Sometimes I go through these maddening stages where all I want to do is write. I have this lovely little journal that I purchased before I came to Cairo. I’ve written bits and thoughts of things that I’ve learned, heard, seen, or tasted. Sometimes I also find dessert (also DESERT) crumbs and varying colors of coffee stains that make a nice addition to the bare pages that I started to write on, which is quite humorous because that helps me to remember where I was and what I was doing on that day.
However, life has been a bit chaotic lately and I tend to get dates and times mixed up and frequently forget how to function properly on a day-to-day basis. Perhaps this means I am adapting quite well to Egyptian society? Let’s hope so. I have fortunately laid off of the shisha but have found other devices of self destruction, such as Haribo gummies in the shape of teeth and cinnamon porridge, to help my daily advances.
In the last few weeks I’ve experienced some rather interesting things, one topic concerning the outlook of AUC students and its female population in general I will have to save and elaborate more on during another blog.
This is definitely one of the best things that I have done in Egypt so far. After getting a late start and having to drive a bit longer than expected, which was perfectly fine due to the fun music and great company, I found myself in the middle of nowhere. In this case, the middle of nowhere looks like a mirage—nothing but desert sand and massive, beautiful dunes for miles. I’ve never seen anything like it in my whole life.
As my friend Angela and I were unloading the truck/trying to make ourselves look busy, the tour guides quickly gave directions to another party that came in a different caravan. They started climbing and slipping up to the top of the dune and slowly began to slide back down while sitting on their bottoms. I then heard, “Whitney, yalla!”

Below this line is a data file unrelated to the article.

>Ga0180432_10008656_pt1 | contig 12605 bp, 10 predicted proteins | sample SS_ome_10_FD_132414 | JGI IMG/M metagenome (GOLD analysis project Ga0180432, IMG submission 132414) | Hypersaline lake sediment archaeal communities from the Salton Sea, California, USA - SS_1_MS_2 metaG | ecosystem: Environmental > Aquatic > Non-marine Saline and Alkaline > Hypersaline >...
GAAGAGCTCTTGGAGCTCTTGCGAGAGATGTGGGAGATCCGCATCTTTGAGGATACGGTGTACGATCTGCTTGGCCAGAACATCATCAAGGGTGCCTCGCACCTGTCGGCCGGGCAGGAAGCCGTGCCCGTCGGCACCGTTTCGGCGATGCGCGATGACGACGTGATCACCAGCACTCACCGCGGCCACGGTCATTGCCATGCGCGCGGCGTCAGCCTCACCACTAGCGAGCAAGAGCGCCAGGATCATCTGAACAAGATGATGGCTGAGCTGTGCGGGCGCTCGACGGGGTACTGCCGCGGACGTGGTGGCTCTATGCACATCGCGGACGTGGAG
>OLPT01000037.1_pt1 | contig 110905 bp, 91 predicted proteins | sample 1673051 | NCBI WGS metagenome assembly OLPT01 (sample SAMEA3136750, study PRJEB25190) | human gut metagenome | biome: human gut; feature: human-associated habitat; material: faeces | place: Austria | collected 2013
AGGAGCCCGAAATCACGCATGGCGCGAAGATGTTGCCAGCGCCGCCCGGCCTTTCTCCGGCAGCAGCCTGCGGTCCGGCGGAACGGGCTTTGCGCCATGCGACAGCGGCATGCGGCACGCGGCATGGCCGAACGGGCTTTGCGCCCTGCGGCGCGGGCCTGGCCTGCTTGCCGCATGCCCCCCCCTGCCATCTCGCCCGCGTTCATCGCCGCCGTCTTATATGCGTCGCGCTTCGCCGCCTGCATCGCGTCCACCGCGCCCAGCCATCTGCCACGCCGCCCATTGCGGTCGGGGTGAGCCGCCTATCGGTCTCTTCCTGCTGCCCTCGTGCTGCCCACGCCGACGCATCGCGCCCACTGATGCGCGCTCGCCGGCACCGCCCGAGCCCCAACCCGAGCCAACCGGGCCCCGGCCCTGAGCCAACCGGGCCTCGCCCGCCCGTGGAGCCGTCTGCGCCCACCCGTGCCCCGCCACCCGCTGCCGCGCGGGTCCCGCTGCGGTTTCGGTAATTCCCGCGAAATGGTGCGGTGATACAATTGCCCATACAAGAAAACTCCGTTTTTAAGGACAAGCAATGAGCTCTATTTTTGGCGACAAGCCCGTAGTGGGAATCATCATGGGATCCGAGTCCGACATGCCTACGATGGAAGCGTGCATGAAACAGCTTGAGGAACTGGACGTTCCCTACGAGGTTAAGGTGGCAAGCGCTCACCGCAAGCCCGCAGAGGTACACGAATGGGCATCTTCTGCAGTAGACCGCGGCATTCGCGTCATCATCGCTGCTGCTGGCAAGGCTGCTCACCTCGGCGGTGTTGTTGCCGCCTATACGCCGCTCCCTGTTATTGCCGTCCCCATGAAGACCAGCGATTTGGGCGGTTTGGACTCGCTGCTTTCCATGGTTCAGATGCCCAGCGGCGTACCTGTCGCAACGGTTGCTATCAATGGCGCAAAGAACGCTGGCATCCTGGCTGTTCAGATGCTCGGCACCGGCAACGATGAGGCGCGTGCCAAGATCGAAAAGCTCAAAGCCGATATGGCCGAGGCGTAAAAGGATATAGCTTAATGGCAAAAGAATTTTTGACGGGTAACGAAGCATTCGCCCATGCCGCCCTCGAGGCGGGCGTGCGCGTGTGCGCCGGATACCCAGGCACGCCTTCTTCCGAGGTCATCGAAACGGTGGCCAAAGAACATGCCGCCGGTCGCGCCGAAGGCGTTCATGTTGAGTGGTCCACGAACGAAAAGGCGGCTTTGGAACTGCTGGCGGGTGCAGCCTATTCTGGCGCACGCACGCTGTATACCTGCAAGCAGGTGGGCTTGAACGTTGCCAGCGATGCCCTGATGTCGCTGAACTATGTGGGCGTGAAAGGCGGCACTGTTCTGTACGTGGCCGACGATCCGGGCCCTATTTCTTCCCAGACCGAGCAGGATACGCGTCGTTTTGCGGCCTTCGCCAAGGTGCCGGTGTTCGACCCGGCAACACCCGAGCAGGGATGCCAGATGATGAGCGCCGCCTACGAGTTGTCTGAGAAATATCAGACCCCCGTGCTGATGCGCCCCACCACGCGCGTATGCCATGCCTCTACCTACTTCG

I found myself clambering up the sandy dune and began to wish for death. It was outrageously hot and I felt like an injured mountain goat, or perhaps a rhinoceros, while making my way to the top. FINALLY I was able to reach the peak. It took longer than expected from immense amounts of laughing and buckets of sand in my socks and eyes. I stood up and tried to take everything in—the view was surreal. All I could see was the beautiful desert that at times looked an eerie shade of blue. The rays of the massive sun and the cool, salty wind teased my skin and hair. Goose bumps covered my body. It was a breathtakingly, gracious reminder of why I had fallen in love with Egypt. I was startled that this place had remained somewhat the same for thousands of years. I was lucky beyond belief to experience such a creation.
I felt a nudge on my shoulder and realized I had to go down at some point. I decided to be a scaredy cat the first time and sat down as securely on the board as possible. It started moving through the sand so quickly and I completely forgot what I was supposed to do after leaving the top of the dune. Fortunately, I screamed my way down the dune and ended at the bottom without any battle wounds. The second trek to the top proved to be as successful and I actually managed to sand board without falling all of the way to the bottom of the hill! It was so invigorating and exciting! At this point I was exhausted and decided Angela and I needed nourishment.
After several peanut butter and strawberry sandwiches later, followed by apples, grapes, and popcorn, we continued to trek around the desert. I felt like I walked miles and miles in my bare feet as the day began to grow cooler. Before we knew it we had spent hours playing and the sun grew tired of our frenzied adventures. We marched for the last time up to the top of an untouched dune for the most beautiful sunset that I’ve ever seen. The sun didn’t look like a sun at all. It was so strange and pink, like a huge glowing candy ball without any rays beaming off of it. The setting sun was selfish and only stayed for a few moments before it melted into the horizon.